A selection of health policy stories from California, Oregon, Michigan, Kansas, Massachusetts and New Jersey.

Los Angeles Times: California Scores Poorly On Posting Health Care Prices, Report Says
California consumers don't have easy access to prices for medical care, according to a national report card that gave the state a letter grade of D for its dismal showing. Overall, 36 states received grades of D or F in the report issued Monday by two nonprofit healthcare groups that analyzed government efforts to make pricing information widely available to consumers (Terhune, 3/18).

The Associated Press: Counties Now Facing Inmate Lawsuits
California has spent billions of dollars and endured years of federal lawsuits to improve conditions in its state prisons, but the problems it has been trying to correct are now trickling down to local governments as county jails deal with thousands of additional inmates. Law firms advocating for inmates' rights have sued or threatened lawsuits against a handful of California counties because of Gov. Jerry Brown's plan to send lower-level offenders to local jails instead of state prisons as a way to comply with a federal court order (Thompson, 3/19).

The Lund Report: Shields And Holvey Want Unlawful Trade Act To Cover Insurers
Sen. Chip Shields, D-Portland and Rep. Paul Holvey, D-Eugene, rolled out legislation last week that would open up the insurance industry to torts under the state's Unlawful Trade Practices Act and allow the attorney general to sue insurers for fraud. ... Shields said the special exemption allows insurance companies to act with impunity and reduces their incentive to pay out claims as warranted. If they commit fraud, they cannot be sued by the attorney general under any tort or statute (Gray, 3/19).

The Associated Press: Michigan Reveals Goals For State Autism Services
State health officials laid out long-term goals Monday designed to improve access to services for the estimated 50,000 people living with autism spectrum disorders in Michigan, including more early screening and the creation of a state resource center to provide families with information about services. The Autism Spectrum Disorders State Plan revealed by the Michigan Department of Community Health and Autism Council identifies gaps in the availability of services and makes recommendations for how to improve the lives of adults and children with autism spectrum disorders (Durkin, 3/19).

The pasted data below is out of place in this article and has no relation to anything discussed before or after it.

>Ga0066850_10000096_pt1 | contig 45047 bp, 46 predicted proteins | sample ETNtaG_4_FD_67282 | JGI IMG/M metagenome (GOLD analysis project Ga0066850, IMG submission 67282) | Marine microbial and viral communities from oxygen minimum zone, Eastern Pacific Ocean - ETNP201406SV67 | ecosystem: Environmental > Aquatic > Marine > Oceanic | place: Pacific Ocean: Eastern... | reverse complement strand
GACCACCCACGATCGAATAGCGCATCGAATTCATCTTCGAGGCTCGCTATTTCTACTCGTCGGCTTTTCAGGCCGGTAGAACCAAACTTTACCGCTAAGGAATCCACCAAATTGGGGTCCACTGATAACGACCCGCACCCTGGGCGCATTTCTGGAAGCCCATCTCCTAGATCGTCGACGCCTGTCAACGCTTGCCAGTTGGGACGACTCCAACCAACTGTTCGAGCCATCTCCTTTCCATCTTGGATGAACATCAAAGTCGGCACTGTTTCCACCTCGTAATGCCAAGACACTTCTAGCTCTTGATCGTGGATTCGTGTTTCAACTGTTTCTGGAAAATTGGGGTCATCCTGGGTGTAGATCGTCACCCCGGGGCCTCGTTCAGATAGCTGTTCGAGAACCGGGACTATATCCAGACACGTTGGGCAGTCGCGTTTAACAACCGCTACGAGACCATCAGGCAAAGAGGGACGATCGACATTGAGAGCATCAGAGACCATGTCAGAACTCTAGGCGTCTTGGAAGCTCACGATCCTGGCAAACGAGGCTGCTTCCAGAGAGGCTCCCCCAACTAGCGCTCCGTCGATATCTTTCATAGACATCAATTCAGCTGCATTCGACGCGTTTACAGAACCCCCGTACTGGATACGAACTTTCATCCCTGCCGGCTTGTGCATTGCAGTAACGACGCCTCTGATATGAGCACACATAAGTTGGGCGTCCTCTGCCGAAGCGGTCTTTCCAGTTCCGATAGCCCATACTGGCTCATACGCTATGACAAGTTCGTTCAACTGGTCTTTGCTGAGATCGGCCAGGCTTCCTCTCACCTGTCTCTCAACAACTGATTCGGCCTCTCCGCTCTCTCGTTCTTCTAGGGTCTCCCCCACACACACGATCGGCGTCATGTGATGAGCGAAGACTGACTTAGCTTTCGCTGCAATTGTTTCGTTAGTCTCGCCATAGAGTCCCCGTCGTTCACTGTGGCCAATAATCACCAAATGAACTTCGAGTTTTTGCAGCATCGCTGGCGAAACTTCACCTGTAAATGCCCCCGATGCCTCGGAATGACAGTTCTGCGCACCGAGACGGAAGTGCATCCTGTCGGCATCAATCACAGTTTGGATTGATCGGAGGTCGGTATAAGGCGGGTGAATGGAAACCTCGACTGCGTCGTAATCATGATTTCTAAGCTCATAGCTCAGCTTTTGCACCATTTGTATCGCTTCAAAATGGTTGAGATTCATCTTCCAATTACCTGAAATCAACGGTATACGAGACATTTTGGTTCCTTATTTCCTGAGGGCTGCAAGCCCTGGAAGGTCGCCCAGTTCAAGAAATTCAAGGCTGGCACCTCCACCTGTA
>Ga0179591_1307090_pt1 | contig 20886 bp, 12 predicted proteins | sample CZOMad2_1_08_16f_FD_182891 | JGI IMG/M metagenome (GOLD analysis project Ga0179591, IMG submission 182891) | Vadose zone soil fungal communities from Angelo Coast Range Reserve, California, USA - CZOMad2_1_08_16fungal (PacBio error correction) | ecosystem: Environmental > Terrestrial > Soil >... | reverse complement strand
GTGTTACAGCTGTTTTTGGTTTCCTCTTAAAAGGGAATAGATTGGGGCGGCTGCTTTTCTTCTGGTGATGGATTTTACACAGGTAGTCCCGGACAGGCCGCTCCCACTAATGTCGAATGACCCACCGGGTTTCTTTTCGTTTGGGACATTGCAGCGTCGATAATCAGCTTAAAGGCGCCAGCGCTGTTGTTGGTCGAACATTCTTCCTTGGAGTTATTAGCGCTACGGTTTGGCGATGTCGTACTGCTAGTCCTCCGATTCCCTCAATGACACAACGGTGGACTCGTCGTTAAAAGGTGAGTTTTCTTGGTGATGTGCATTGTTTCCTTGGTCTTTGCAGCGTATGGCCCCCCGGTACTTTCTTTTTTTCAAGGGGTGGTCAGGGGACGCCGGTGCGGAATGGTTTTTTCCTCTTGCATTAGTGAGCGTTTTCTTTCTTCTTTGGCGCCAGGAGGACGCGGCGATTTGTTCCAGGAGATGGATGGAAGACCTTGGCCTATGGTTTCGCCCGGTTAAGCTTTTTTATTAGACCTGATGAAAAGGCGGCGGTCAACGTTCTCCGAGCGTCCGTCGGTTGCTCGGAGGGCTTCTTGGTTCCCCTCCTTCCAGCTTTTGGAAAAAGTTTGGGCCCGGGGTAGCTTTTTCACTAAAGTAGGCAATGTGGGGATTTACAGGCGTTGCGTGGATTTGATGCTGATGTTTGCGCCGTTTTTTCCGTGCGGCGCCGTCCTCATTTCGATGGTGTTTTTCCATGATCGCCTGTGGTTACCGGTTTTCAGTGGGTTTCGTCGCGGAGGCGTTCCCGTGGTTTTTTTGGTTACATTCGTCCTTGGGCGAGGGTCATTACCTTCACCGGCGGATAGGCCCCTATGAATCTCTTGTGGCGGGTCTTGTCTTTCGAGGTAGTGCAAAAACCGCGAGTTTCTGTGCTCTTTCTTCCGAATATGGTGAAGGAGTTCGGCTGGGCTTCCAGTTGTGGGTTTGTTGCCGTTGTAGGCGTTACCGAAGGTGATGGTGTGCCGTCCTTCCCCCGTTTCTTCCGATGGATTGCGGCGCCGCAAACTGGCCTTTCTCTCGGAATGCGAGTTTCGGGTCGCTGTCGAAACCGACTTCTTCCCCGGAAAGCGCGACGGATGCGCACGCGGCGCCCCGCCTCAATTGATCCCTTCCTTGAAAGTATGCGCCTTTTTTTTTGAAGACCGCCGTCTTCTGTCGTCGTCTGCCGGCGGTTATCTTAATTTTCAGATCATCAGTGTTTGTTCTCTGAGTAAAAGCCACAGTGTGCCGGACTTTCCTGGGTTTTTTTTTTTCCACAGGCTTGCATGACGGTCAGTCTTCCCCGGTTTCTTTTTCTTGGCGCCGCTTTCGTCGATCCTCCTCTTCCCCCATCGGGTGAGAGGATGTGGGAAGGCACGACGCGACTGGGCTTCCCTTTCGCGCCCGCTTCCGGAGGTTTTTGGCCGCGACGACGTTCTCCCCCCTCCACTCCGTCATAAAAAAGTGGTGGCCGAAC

Los Angeles Times: Two Former CalPERS Officials Indicted On Fraud Charges
Three years after a major influence-peddling scandal rocked California and the nation's largest public pension fund, a federal grand jury indicted two former top officials on fraud, conspiracy and obstruction charges (Lifsher, 3/19).

The Lund Report: Troubled Oregon Counties Turn To Cigarette Tax For Public Health
Portland City Commissioner Steve Novick told the House Revenue Committee Friday that the state of Oregon trusts local governments to do a lot of things -- arrest people, put them in jail, set zoning ordinances, raise property taxes, even generate income taxes (Gray, 3/19).

Kansas Health Institute: Senate Panel Advances HIE Bill
A Senate panel voted today to advance favorably a bill that would shift regulatory power from KHIE, Inc. to the Kansas Department of Health and Environment. KHIE is the entity created in 2010 to oversee the digital exchange of patient records. State officials have said they could regulate the exchange networks without requiring additional funding. The shift also has been endorsed by the KHIE, Inc. board of directors (Shields, 3/18).

Medpage Today: Mass. Health Plans Aim To Slow Rising Costs